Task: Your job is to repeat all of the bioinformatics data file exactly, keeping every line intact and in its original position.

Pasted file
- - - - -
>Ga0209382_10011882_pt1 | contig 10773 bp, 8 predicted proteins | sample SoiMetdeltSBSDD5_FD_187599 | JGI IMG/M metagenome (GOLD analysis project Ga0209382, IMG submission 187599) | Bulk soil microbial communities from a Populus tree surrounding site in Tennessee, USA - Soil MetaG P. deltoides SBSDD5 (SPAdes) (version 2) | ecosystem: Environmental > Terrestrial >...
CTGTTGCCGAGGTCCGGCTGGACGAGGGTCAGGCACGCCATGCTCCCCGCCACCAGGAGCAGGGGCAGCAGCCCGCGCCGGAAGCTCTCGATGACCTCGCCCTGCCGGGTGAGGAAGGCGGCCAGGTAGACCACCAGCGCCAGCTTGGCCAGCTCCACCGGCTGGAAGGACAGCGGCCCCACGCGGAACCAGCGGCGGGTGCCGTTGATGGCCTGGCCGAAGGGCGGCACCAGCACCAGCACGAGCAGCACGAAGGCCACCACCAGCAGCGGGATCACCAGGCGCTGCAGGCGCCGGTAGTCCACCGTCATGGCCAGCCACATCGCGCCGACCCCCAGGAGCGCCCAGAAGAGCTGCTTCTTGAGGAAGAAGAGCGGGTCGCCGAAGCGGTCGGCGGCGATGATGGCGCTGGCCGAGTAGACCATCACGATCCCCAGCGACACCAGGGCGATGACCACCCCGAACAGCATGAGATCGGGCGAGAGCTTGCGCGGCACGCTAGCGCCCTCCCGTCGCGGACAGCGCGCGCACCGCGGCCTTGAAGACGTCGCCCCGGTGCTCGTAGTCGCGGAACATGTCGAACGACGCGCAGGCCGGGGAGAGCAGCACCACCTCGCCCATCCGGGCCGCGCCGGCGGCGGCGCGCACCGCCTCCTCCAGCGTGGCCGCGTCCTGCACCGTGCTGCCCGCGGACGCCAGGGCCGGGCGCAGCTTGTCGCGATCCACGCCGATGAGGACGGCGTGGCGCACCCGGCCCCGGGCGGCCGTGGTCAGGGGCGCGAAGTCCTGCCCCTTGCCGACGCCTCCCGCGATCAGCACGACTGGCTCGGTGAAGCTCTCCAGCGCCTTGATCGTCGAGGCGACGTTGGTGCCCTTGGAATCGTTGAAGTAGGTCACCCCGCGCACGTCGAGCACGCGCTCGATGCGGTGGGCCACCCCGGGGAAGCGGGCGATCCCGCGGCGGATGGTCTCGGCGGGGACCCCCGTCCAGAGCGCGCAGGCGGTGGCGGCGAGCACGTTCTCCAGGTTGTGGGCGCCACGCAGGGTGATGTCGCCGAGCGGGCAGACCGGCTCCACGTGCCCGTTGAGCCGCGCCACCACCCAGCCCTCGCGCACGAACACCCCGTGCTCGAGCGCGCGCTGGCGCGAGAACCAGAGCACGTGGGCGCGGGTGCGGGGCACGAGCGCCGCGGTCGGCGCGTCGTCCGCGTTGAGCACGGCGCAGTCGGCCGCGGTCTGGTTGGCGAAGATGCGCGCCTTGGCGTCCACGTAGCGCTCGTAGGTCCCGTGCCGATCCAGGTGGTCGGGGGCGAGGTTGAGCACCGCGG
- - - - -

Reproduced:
>Ga0209382_10011882_pt1 | contig 10773 bp, 8 predicted proteins | sample SoiMetdeltSBSDD5_FD_187599 | JGI IMG/M metagenome (GOLD analysis project Ga0209382, IMG submission 187599) | Bulk soil microbial communities from a Populus tree surrounding site in Tennessee, USA - Soil MetaG P. deltoides SBSDD5 (SPAdes) (version 2) | ecosystem: Environmental > Terrestrial >...
CTGTTGCCGAGGTCCGGCTGGACGAGGGTCAGGCACGCCATGCTCCCCGCCACCAGGAGCAGGGGCAGCAGCCCGCGCCGGAAGCTCTCGATGACCTCGCCCTGCCGGGTGAGGAAGGCGGCCAGGTAGACCACCAGCGCCAGCTTGGCCAGCTCCACCGGCTGGAAGGACAGCGGCCCCACGCGGAACCAGCGGCGGGTGCCGTTGATGGCCTGGCCGAAGGGCGGCACCAGCACCAGCACGAGCAGCACGAAGGCCACCACCAGCAGCGGGATCACCAGGCGCTGCAGGCGCCGGTAGTCCACCGTCATGGCCAGCCACATCGCGCCGACCCCCAGGAGCGCCCAGAAGAGCTGCTTCTTGAGGAAGAAGAGCGGGTCGCCGAAGCGGTCGGCGGCGATGATGGCGCTGGCCGAGTAGACCATCACGATCCCCAGCGACACCAGGGCGATGACCACCCCGAACAGCATGAGATCGGGCGAGAGCTTGCGCGGCACGCTAGCGCCCTCCCGTCGCGGACAGCGCGCGCACCGCGGCCTTGAAGACGTCGCCCCGGTGCTCGTAGTCGCGGAACATGTCGAACGACGCGCAGGCCGGGGAGAGCAGCACCACCTCGCCCATCCGGGCCGCGCCGGCGGCGGCGCGCACCGCCTCCTCCAGCGTGGCCGCGTCCTGCACCGTGCTGCCCGCGGACGCCAGGGCCGGGCGCAGCTTGTCGCGATCCACGCCGATGAGGACGGCGTGGCGCACCCGGCCCCGGGCGGCCGTGGTCAGGGGCGCGAAGTCCTGCCCCTTGCCGACGCCTCCCGCGATCAGCACGACTGGCTCGGTGAAGCTCTCCAGCGCCTTGATCGTCGAGGCGACGTTGGTGCCCTTGGAATCGTTGAAGTAGGTCACCCCGCGCACGTCGAGCACGCGCTCGATGCGGTGGGCCACCCCGGGGAAGCGGGCGATCCCGCGGCGGATGGTCTCGGCGGGGACCCCCGTCCAGAGCGCGCAGGCGGTGGCGGCGAGCACGTTCTCCAGGTTGTGGGCGCCACGCAGGGTGATGTCGCCGAGCGGGCAGACCGGCTCCACGTGCCCGTTGAGCCGCGCCACCACCCAGCCCTCGCGCACGAACACCCCGTGCTCGAGCGCGCGCTGGCGCGAGAACCAGAGCACGTGGGCGCGGGTGCGGGGCACGAGCGCCGCGGTCGGCGCGTCGTCCGCGTTGAGCACGGCGCAGTCGGCCGCGGTCTGGTTGGCGAAGATGCGCGCCTTGGCGTCCACGTAGCGCTCGTAGGTCCCGTGCCGATCCAGGTGGTCGGGGGCGAGGTTGAGCACCGCGG